SocGen summarizes the key macro developments
Only time will tell whether the market is over-reacting to the largely priced-in message of the Fomc minutes by pushing the UST 10y yield over 2.80% and EM currencies into a tailspin, but the contrast with the benign reaction to Yellen's dovish signal a week ago could not be greater. The steepening of the US 2y/10y curve through the August high of 253bp leaves it only 25bp away from the 2009 high, a level that should be reached comfortably if strong incoming US data raise the suspense of earlier Fed tapering. It underlines the fact that the message of forward guidance has been understood by the market, but low rates for longer does not bring relief for currencies where correlation with the US 10y yield is strong. As USD/BRL gapped higher at the open, we cast our mind back to 2012 when similar price action propelled the pair 5.5% higher in subsequent weeks. From the current level, that implies a rally above 2.40. The pressure is on the BCB next week to deliver a rate hike.
In Europe, German Chancellor Angela Merkel is a step closer to forming a new government after accepting the Social Democratic Party's (SPD) minimum wage demand. This has been the bone of contention between Merkel's party and the SPD and the differences threatened a possibility of ‘fresh elections' during the week. Merkel's move comes as a positive for the EUR. The German IFO survey today is expected to be a mixed bag with business climate dropping slightly to 107.3. A positive surprise is not ruled however out after a gain in the manufacturing PMI to 52.5. This would help to support bullish momentum in EUR/AUD and EUR/JPY after ECB president Draghi yesterday advised investors not to infer negative deposit rates. Draghi is slated to speak again this morning at 09:30 CET.
We conclude the overnight recap with DB's Jim Reid
Also getting more expensive are equities with the Dow closing above 16000 for the first time and the S&P 500 (+0.81%) closing just shy of 1800 at 1796. Indeed according to Bloomberg data, the Dow and S&P500 are trading at their highest P/Es in almost four years while the Dow Jones is trading at its lowest dividend yield in 6 years. Both the Dow and S&P500 have managed to erase their losses incurred over the first half of this week, including those caused by a relatively hawkish set of FOMC minutes on Wednesday. This came despite a number of earnings and outlook downgrades from US retailers yesterday including Target (-3.5%) and Dollar Tree (-4.5%) – coming exactly one week before Black Friday that marks the traditional start of holiday season sales. The weakest Philly Fed survey since May (6.5 vs 19.8 prior and 15.0 expected) saw equities rally on the hope that it may reduce the chances of a 2013 Fed taper. This survey seemed to confirm a weaker patch for manufacturing following a similarly soft Empire Fed survey from earlier in the month. But it was slightly at odds with yesterday’s Markit PMI which rose to 54.3 in November from 51.8 in October. Initial jobless claims for the week of November 16, which correspond to the survey period for November payrolls, fell -21k to 323k (vs 335k expected) after the prior week was revised up +5k to 344k. Yesterday’s claims data leaves DB’s Joe Lavorgna positive on November’s payrolls which he expects will come in at +185k. October PPI was pretty much in line with consensus (+0.3% YoY).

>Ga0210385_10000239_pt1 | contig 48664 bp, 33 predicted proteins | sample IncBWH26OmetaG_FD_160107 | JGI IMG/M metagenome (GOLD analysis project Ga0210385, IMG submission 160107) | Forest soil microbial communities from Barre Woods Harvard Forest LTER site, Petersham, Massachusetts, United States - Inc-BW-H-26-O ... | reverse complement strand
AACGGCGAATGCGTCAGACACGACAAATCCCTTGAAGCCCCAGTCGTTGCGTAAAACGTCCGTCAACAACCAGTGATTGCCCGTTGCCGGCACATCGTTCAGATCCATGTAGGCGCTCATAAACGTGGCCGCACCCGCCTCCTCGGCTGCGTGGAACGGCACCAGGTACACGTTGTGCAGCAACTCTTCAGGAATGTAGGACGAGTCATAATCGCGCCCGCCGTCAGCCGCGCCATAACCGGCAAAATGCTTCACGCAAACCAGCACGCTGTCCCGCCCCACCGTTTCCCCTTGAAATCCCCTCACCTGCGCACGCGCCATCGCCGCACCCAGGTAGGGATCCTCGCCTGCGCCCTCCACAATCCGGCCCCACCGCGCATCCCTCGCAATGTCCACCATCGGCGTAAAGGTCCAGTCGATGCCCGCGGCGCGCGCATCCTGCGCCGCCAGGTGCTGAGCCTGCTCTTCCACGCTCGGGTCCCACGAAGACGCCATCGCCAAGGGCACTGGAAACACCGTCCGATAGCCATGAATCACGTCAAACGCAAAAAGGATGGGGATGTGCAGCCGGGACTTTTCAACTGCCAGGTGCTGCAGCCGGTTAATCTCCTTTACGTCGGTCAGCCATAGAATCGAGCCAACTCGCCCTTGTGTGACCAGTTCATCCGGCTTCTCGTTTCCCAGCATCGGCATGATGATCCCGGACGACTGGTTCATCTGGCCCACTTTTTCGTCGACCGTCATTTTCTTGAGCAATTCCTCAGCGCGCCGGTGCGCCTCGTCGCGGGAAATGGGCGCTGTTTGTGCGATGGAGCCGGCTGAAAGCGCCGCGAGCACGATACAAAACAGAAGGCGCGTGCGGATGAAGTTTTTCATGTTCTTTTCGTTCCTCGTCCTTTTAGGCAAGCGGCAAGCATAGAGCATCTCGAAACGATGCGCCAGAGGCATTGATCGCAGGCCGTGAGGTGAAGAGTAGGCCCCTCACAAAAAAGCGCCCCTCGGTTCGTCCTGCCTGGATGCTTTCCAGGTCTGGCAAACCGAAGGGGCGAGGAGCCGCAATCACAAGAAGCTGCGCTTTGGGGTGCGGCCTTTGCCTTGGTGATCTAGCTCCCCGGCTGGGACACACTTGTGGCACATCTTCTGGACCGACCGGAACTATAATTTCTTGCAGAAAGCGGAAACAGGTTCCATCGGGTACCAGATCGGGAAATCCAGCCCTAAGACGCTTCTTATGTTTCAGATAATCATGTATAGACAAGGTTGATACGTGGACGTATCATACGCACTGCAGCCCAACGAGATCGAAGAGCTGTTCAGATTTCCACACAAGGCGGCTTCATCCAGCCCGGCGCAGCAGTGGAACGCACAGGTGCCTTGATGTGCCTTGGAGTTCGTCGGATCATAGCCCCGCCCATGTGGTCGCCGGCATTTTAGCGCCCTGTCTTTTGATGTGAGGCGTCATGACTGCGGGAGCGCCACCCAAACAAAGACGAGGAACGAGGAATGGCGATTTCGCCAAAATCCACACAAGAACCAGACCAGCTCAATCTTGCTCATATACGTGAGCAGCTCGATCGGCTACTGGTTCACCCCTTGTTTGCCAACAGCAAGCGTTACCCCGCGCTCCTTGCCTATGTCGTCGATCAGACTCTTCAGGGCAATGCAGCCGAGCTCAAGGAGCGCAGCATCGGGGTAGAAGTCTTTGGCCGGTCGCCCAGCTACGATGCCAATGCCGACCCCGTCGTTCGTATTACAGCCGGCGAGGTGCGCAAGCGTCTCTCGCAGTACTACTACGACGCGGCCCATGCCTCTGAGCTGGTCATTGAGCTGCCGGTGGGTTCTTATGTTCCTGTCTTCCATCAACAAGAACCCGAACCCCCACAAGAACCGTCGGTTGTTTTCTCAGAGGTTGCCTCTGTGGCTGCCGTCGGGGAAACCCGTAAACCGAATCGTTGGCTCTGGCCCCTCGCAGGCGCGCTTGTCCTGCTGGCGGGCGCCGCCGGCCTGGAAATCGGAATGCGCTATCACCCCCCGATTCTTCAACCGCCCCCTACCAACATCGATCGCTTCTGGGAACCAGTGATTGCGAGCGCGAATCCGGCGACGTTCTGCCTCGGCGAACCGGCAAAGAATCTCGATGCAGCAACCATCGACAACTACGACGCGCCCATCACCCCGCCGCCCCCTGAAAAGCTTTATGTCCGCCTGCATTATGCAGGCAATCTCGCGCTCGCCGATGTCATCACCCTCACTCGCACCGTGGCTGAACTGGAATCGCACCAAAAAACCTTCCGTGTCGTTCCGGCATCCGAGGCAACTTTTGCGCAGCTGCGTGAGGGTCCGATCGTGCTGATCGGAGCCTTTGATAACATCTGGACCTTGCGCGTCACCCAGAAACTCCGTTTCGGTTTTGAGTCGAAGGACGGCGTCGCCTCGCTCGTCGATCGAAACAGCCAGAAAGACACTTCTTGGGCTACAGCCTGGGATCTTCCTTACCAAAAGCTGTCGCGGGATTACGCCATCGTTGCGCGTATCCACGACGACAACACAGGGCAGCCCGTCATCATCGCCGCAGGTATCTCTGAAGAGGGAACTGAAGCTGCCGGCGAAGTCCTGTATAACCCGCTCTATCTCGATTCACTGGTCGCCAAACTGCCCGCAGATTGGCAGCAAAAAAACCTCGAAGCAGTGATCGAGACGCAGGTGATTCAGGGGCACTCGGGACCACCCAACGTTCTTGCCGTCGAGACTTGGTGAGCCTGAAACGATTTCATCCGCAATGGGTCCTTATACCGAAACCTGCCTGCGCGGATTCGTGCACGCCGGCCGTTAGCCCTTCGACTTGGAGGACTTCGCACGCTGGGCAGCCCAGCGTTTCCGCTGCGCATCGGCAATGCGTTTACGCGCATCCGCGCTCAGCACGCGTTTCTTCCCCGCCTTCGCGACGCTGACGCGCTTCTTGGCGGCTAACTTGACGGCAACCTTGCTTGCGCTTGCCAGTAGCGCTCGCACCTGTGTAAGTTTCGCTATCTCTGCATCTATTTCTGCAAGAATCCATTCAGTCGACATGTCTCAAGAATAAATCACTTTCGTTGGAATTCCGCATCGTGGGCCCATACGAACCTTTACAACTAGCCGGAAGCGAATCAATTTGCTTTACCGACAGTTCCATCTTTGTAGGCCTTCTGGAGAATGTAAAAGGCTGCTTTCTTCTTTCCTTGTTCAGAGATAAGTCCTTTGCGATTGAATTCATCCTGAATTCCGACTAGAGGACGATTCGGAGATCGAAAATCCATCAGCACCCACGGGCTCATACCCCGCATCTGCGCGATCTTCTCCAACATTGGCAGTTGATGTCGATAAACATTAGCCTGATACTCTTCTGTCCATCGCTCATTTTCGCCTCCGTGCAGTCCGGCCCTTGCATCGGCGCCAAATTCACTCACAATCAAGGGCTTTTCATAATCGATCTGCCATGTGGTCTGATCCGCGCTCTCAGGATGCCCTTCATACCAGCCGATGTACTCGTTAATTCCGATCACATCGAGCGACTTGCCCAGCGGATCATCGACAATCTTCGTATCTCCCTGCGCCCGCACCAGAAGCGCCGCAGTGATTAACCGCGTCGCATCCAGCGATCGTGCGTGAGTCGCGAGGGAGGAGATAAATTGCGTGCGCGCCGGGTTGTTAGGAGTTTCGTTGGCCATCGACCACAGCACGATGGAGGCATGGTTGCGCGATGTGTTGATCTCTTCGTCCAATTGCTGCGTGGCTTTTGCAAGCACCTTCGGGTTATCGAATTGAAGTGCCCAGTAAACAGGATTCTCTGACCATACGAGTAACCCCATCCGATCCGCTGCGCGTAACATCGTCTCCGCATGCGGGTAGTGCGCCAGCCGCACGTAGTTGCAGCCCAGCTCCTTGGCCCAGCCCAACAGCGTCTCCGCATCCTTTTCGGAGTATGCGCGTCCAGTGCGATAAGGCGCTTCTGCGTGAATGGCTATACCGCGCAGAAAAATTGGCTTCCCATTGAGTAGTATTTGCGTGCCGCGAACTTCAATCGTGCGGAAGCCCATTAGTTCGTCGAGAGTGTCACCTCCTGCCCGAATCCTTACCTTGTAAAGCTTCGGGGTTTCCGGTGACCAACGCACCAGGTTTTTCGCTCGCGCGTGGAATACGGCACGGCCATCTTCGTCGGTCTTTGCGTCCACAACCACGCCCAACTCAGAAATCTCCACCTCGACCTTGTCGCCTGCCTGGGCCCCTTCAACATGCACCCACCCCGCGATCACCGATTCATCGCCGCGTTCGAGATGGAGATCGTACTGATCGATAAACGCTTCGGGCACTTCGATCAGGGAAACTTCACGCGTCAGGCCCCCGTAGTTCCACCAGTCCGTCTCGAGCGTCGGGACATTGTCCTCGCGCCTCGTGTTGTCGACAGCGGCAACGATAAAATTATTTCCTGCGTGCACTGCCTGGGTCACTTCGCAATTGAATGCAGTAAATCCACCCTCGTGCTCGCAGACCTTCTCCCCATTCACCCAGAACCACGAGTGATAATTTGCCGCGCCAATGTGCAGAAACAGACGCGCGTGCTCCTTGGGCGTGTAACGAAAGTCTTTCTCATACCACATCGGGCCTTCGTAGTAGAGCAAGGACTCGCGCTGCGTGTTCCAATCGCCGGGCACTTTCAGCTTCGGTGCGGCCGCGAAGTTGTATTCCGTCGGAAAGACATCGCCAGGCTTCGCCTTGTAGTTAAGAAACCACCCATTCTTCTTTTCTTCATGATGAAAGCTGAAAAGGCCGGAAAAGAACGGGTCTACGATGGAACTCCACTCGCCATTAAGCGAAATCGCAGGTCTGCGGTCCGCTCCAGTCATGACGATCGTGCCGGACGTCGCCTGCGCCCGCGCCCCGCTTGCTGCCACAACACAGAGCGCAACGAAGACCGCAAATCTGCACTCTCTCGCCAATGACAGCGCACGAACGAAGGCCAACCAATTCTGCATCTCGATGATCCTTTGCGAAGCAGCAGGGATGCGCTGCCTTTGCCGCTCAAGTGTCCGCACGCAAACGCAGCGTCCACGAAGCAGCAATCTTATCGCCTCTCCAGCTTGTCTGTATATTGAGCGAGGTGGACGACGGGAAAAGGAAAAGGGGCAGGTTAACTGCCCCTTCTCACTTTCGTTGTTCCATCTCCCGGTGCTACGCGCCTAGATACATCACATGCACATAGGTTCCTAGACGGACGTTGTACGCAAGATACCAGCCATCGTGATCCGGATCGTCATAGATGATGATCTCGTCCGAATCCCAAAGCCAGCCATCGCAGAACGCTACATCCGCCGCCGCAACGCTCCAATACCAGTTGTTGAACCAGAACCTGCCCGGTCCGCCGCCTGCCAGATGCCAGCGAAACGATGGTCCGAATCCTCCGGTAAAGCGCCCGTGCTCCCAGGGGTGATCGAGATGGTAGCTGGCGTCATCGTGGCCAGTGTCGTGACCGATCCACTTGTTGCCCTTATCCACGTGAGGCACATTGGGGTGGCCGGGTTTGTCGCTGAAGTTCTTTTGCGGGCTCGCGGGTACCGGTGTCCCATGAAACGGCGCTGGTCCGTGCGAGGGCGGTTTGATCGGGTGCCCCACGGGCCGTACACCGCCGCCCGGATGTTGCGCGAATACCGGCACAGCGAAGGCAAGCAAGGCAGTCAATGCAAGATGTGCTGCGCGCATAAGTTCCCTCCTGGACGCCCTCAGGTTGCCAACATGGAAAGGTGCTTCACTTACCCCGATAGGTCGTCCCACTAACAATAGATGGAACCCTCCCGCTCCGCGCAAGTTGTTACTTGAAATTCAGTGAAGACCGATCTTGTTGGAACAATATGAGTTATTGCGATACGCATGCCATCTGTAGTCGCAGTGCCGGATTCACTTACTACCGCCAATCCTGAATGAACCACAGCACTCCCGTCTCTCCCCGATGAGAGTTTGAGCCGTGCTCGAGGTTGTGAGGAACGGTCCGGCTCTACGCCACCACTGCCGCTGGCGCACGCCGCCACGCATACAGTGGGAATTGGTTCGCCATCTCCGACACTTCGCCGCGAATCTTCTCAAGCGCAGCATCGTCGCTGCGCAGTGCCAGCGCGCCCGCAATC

The release of the Philly Fed survey provided some respite for treasuries where 10 year yields had reached an intraday high of 2.83%, the highest level for two months. Yields rallied to close about 1.5bp lower at 2.78% and outperformed relative to what was a weaker day for European government bonds. Indeed, European markets underperformed their American counterparts across equities, credit and rates yesterday as Europe reacted to a confluence of factors including the FOMC minutes from late Wednesday; a disappointing round of flash Euroarea PMIs and Draghi downplaying recent Bloomberg reports that the ECB is considering negative rates. Elsewhere the US Senate Banking Committee affirmed Janet Yellen’s nomination 14 votes to 8, as was largely expected, and there was talk that the final senate vote will be held on week of Dec 9th.
Turning to Asia, Japanese equities were once again leading Asian bourses higher following the recent rise in USDJPY (+1.1% yesterday) but some of those gains have been pared. There are also some company-specific stories behind today’s rise. This includes Sharp Corp, which is up 7% on reports that it will begin producing smartphone panels for companies outside of Apple; and Softbank which is up 3% on reports that a well-known US activist investor has disclosed a $1bn stake. Other Asian equities are trading around 0.25% to 0.5% higher. In China, there are more reports of a squeeze in China’s funding markets including headlines suggesting that some Chinese banks will suspend mortgage approvals from November onwards and that the country’s financial regulators are preparing new rules to crack down on the growth in complex interbank transactions used to get around lending restrictions (Bloomberg). There are also reports that the PBoC will continue to request that banks deleverage into year end.
Looking at the day ahead, the European data docket will be highlighted by German IFO and Italian retail sales There’s a few central bank speakers including Draghi who speaks at the 23rd European Banking Congress. In the US, the Fed’s Bullard will be speaking and the JOLTs labour report is also scheduled today.